-Matthew 6:25-32

I am a father. On August 21, 2015, my wife gave birth to our first child, our daughter Anna. Seeing my daughter born was one of the most – if not the most – exciting moments of my life. It may also have been the most terrifying.  Being responsible for an utterly helpless, completely dependent child has changed the way that I see the world. My wife and I are no longer solely concerned with providing for our own needs. We now have both the responsibility and honor of taking care of a child – in a world that is different from the world I grew up in.

How can I protect her without being overprotective? In what ways will my character affect her – both positively and negatively? What will this world be like in twenty years, or even forty years? Will she come to know and love Christ? These new questions are without answers, and they have lead to new worries that I’ve struggled to learn to deal with.

This led me to the passage above, and particularly the beginning verse 25 and the ending verse 33. In verse 25, Jesus gives us the seemingly unreasonable command not to worry.  Really? Don’t worry? It’s helpful to read on to understand where He’s going with this.

You will notice that the things Jesus mentions not to worry about are needs not wants. In fact, He mentions nothing about our wants. In this, Jesus is telling us that God will provide for our needs but He may not provide for our wants. So Jesus asks us to trust Him, calling us to “seek first the kingdom of God and his righteousness”.

What does that look like for me and my worries about my family? My natural response is spend my energies creating a safe environment to protect Anna – to keep her safe, to protect her from “bad” things (however we may define that), and to make sure her financial needs are provided for. But ultimately I know that won’t give her what she needs most deeply. True security comes from God, from trusting God and seeking Him. I need to learn to be faithful to Him, and to become a God-honoring husband and father. In doing so, I hope that I will learn to trust that God will take care of the needs of my family.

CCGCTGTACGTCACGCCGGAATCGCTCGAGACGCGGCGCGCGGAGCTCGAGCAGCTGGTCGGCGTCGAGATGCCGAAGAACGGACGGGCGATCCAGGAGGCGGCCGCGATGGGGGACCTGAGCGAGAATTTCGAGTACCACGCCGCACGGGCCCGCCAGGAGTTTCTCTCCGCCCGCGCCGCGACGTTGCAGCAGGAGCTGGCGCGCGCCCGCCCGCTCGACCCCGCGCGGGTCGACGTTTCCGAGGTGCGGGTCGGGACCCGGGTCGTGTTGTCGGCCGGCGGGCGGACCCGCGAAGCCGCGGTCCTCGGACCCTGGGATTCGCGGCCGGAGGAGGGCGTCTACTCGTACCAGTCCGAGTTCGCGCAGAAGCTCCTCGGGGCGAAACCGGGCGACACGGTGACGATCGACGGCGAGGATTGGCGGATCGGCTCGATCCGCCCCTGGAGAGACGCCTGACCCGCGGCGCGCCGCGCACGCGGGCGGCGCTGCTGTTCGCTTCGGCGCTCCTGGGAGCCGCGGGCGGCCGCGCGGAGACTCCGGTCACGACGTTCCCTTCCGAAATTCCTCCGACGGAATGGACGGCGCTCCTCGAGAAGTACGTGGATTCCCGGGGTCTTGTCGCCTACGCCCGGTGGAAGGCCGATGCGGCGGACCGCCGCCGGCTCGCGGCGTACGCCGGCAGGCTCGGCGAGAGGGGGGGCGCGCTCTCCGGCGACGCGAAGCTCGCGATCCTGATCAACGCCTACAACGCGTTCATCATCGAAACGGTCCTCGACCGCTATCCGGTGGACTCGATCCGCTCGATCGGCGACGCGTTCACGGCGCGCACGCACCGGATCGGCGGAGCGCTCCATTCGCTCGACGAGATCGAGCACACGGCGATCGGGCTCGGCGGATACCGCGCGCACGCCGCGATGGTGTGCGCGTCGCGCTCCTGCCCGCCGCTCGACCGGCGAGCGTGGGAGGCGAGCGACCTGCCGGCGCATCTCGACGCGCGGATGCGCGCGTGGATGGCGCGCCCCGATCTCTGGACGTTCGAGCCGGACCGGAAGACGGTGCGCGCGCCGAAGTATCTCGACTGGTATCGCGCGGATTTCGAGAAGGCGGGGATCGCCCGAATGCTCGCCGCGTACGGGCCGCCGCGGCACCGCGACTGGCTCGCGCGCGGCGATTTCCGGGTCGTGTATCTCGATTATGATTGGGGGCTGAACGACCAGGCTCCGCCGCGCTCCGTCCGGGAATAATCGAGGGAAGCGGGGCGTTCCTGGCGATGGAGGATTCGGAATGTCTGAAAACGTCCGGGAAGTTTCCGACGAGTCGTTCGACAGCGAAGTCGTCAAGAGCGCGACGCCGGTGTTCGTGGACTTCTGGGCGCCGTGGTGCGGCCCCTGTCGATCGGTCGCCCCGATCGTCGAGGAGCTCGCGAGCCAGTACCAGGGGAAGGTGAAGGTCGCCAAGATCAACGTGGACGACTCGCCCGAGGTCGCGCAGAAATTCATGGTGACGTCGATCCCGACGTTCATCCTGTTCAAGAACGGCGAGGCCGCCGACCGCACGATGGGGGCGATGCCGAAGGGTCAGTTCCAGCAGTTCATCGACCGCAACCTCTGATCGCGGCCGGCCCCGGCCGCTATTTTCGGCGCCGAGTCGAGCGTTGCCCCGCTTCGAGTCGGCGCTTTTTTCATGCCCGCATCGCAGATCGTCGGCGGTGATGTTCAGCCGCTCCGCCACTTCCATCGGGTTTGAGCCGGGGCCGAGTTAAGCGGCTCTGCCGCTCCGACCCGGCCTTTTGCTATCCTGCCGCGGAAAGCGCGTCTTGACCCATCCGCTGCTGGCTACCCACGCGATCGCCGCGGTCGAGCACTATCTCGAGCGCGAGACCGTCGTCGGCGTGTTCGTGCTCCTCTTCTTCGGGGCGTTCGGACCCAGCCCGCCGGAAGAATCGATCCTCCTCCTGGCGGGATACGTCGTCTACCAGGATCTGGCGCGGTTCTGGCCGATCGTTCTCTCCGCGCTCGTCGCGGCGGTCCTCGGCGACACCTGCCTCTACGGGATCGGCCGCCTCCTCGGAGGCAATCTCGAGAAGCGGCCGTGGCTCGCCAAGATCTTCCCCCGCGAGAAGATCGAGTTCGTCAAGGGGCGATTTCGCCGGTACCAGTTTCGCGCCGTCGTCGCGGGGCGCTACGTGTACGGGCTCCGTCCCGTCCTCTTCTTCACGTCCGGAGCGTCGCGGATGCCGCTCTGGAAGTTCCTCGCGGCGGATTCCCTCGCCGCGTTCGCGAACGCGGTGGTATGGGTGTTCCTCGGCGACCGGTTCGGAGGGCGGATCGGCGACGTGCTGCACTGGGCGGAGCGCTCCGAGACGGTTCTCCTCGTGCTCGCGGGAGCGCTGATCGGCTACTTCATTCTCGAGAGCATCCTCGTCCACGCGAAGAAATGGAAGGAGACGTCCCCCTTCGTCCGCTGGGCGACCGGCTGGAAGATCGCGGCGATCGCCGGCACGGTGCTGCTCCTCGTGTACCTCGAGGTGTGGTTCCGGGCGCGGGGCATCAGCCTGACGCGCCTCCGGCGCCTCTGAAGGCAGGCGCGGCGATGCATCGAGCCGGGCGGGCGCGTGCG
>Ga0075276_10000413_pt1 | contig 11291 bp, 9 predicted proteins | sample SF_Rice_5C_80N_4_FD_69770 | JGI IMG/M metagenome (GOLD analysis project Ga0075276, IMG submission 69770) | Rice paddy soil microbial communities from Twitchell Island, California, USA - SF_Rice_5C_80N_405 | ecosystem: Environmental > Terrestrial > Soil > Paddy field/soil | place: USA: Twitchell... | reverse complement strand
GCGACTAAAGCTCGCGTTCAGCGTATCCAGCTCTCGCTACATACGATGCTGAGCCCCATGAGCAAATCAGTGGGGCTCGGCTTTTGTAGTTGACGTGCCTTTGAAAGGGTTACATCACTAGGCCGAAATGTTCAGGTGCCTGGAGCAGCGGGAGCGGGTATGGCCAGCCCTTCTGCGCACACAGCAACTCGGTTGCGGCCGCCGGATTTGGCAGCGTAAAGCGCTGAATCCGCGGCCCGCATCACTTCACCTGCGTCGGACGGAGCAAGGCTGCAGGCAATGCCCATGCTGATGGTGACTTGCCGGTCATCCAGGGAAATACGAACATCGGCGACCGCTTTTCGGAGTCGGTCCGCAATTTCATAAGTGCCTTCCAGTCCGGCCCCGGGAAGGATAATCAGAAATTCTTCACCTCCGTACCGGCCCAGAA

Blog post written by Ryan Satrom, 2016

Fishes And Loaves Part 3

basket

In Luke’s Gospel, Jesus immediately follows the feeding of the five thousand by asking his disciples a question. “Who do you say that I am?” This did a coincidence. To use a sport’s analogy, this is an uncontested layup. “All right guys, I just miraculously fed a multitude in the desert. Who am I?” To his credit, Simon Peter gets the answer right. “You are the Christ of God.” Continue reading “Fishes And Loaves Part 3”

Fishes And Loaves Part 2

MosaicLoavesFish

When the disciples encountered a hungry assembly in Luke 9, it was not the people who were grumbling but the disciples themselves. Crowds had followed Jesus to Bethsaida (literally, “the house of fish”), a town along the Upper Jordan River, near the Sea of Galilee. Luke says that Jesus welcomed the crowd, speaking of the Kingdom of God and healing everyone who needed healing – that is, He addressed both the spiritual and physical needs of those who came to Him. But in the late afternoon, His twelve apostles apparently needed a break, so they asked Jesus to disperse the crowd. “We are in a desert place. Send them away so they can get food and lodging.”

“You give them something to eat,” Jesus replied. Continue reading “Fishes And Loaves Part 2”

Fishes And Loaves Part 1

desrt

When the Hebrew nation found themselves wandering the desert in Exodus 16, they were only about one month removed from their escape from Egypt, an adventure replete with a miraculous crossing of the Red Sea and pillars of cloud and fire acting as their personal vanguards. They went without water as they crossed through the desert Shur. They quickly found themselves running out of food, and so they grumbled. Continue reading “Fishes And Loaves Part 1”

VELT IT!

velt

One of the most dangerous things you can believe in our modern world is that technology is neutral. Yes, technology is the means by which we transform the world as it is into the world that we desire. However, what we often fail to notice is that it is not only the world that gets transformed by technology. We, too, are transformed.

So how would one go about practically evaluating how technology is transforming us? You can use the acrostic VELT, defined below. Put another way, you can VELT it! Continue reading “VELT IT!”

How Neil deGrasse Tyson Helped Me Worship Our Lord

Cosmos-1

I recently watched Neil deGrasse Tyson’s Cosmos series, which is a deep scientific dive into the vastness of our universe and the Earth’s place inside it. Tyson is a professed agnostic, and the show clearly presents science as the most venerated of human pursuits, even positioning scientific discovery as a kind of god that can answer all our questions about life and existence. Even so, the show has done a fantastic job of pointing me to worship God with a new-found reverence. Continue reading “How Neil deGrasse Tyson Helped Me Worship Our Lord”